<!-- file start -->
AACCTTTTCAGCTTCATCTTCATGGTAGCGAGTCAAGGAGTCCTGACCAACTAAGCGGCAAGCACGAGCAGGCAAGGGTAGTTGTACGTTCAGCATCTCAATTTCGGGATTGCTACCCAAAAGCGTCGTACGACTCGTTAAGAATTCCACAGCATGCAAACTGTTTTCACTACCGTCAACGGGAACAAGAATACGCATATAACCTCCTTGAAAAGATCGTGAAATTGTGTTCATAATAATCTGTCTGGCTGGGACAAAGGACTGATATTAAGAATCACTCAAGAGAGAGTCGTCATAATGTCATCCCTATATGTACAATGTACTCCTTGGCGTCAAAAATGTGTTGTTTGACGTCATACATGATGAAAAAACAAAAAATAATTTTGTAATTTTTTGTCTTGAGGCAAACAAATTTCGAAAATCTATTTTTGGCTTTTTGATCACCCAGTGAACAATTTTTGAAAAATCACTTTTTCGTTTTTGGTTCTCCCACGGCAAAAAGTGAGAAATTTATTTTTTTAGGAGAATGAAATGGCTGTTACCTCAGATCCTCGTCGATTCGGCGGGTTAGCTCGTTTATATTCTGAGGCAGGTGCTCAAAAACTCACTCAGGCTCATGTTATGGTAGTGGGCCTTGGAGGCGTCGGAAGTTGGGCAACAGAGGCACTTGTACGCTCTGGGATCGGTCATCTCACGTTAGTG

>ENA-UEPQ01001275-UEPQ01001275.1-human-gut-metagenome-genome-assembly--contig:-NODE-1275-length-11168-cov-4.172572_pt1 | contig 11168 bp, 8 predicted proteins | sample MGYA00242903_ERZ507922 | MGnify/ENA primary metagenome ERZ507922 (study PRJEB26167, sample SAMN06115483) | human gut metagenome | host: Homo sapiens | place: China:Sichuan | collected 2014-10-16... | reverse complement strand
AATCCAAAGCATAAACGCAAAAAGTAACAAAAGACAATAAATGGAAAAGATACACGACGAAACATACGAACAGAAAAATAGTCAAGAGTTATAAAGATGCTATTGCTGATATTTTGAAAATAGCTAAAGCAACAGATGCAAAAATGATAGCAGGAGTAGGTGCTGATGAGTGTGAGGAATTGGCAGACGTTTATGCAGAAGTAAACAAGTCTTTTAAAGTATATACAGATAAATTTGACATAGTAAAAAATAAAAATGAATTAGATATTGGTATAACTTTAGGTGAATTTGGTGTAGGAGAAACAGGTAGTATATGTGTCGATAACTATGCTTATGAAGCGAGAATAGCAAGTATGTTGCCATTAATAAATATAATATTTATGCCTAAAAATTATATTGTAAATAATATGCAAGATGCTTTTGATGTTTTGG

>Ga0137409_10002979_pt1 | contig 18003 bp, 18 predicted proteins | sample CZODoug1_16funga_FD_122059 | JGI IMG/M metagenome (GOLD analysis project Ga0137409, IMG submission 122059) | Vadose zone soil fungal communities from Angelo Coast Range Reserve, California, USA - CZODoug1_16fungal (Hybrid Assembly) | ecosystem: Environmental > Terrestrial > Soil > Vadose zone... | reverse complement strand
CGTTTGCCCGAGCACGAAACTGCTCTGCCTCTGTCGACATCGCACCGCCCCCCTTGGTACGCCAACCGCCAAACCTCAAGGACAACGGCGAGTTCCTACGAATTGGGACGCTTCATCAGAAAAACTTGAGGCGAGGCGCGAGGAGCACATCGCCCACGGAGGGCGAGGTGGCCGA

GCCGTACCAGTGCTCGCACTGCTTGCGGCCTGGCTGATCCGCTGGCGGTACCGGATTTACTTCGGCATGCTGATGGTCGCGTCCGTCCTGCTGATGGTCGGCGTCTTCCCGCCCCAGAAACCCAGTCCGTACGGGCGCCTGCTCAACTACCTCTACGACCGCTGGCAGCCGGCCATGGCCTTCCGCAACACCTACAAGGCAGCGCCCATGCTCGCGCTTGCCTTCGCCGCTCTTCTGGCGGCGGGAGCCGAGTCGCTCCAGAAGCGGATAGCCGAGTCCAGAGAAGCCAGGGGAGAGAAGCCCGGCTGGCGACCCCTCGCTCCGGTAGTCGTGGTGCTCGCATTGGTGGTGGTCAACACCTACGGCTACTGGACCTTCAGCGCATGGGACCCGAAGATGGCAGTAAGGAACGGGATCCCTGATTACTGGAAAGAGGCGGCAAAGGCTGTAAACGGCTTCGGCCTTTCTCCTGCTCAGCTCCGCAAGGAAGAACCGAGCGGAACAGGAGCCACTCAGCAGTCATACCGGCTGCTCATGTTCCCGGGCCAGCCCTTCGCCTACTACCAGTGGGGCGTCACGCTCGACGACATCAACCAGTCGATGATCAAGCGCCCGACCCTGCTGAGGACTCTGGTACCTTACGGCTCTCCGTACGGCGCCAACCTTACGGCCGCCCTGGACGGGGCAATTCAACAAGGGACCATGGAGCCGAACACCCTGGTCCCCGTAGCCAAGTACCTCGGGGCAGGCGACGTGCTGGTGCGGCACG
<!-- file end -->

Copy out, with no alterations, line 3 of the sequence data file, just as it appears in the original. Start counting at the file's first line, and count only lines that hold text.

AATCCAAAGCATAAACGCAAAAAGTAACAAAAGACAATAAATGGAAAAGATACACGACGAAACATACGAACAGAAAAATAGTCAAGAGTTATAAAGATGCTATTGCTGATATTTTGAAAATAGCTAAAGCAACAGATGCAAAAATGATAGCAGGAGTAGGTGCTGATGAGTGTGAGGAATTGGCAGACGTTTATGCAGAAGTAAACAAGTCTTTTAAAGTATATACAGATAAATTTGACATAGTAAAAAATAAAAATGAATTAGATATTGGTATAACTTTAGGTGAATTTGGTGTAGGAGAAACAGGTAGTATATGTGTCGATAACTATGCTTATGAAGCGAGAATAGCAAGTATGTTGCCATTAATAAATATAATATTTATGCCTAAAAATTATATTGTAAATAATATGCAAGATGCTTTTGATGTTTTGG